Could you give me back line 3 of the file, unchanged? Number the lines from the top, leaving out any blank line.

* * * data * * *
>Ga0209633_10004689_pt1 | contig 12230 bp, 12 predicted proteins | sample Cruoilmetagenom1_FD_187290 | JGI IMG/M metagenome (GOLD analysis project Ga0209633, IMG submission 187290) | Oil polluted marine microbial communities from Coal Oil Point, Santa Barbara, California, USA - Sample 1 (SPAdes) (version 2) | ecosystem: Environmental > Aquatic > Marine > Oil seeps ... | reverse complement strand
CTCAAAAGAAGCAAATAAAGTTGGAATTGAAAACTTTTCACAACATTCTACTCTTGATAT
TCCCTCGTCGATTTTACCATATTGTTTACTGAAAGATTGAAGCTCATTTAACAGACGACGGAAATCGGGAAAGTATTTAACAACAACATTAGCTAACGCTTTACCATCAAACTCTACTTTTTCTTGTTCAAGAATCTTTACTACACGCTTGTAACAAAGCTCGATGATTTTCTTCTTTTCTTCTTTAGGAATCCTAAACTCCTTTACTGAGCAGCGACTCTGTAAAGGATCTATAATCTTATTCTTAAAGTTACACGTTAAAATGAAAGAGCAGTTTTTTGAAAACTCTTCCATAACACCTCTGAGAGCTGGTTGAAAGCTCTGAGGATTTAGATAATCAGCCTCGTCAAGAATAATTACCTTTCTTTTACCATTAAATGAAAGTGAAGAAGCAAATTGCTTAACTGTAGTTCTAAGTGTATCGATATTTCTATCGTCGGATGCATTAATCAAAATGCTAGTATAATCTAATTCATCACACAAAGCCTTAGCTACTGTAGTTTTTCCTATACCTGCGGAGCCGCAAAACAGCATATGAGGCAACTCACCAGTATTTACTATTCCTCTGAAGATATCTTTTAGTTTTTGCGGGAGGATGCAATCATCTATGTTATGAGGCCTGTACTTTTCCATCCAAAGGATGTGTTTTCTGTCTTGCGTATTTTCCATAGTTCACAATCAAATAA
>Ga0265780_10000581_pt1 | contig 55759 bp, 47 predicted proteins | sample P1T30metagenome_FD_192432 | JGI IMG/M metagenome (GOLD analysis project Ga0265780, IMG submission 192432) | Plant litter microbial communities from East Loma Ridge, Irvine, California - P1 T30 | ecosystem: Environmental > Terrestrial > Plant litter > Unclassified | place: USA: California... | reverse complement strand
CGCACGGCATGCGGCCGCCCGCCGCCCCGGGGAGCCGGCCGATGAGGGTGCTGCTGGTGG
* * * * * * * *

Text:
TCCCTCGTCGATTTTACCATATTGTTTACTGAAAGATTGAAGCTCATTTAACAGACGACGGAAATCGGGAAAGTATTTAACAACAACATTAGCTAACGCTTTACCATCAAACTCTACTTTTTCTTGTTCAAGAATCTTTACTACACGCTTGTAACAAAGCTCGATGATTTTCTTCTTTTCTTCTTTAGGAATCCTAAACTCCTTTACTGAGCAGCGACTCTGTAAAGGATCTATAATCTTATTCTTAAAGTTACACGTTAAAATGAAAGAGCAGTTTTTTGAAAACTCTTCCATAACACCTCTGAGAGCTGGTTGAAAGCTCTGAGGATTTAGATAATCAGCCTCGTCAAGAATAATTACCTTTCTTTTACCATTAAATGAAAGTGAAGAAGCAAATTGCTTAACTGTAGTTCTAAGTGTATCGATATTTCTATCGTCGGATGCATTAATCAAAATGCTAGTATAATCTAATTCATCACACAAAGCCTTAGCTACTGTAGTTTTTCCTATACCTGCGGAGCCGCAAAACAGCATATGAGGCAACTCACCAGTATTTACTATTCCTCTGAAGATATCTTTTAGTTTTTGCGGGAGGATGCAATCATCTATGTTATGAGGCCTGTACTTTTCCATCCAAAGGATGTGTTTTCTGTCTTGCGTATTTTCCATAGTTCACAATCAAATAA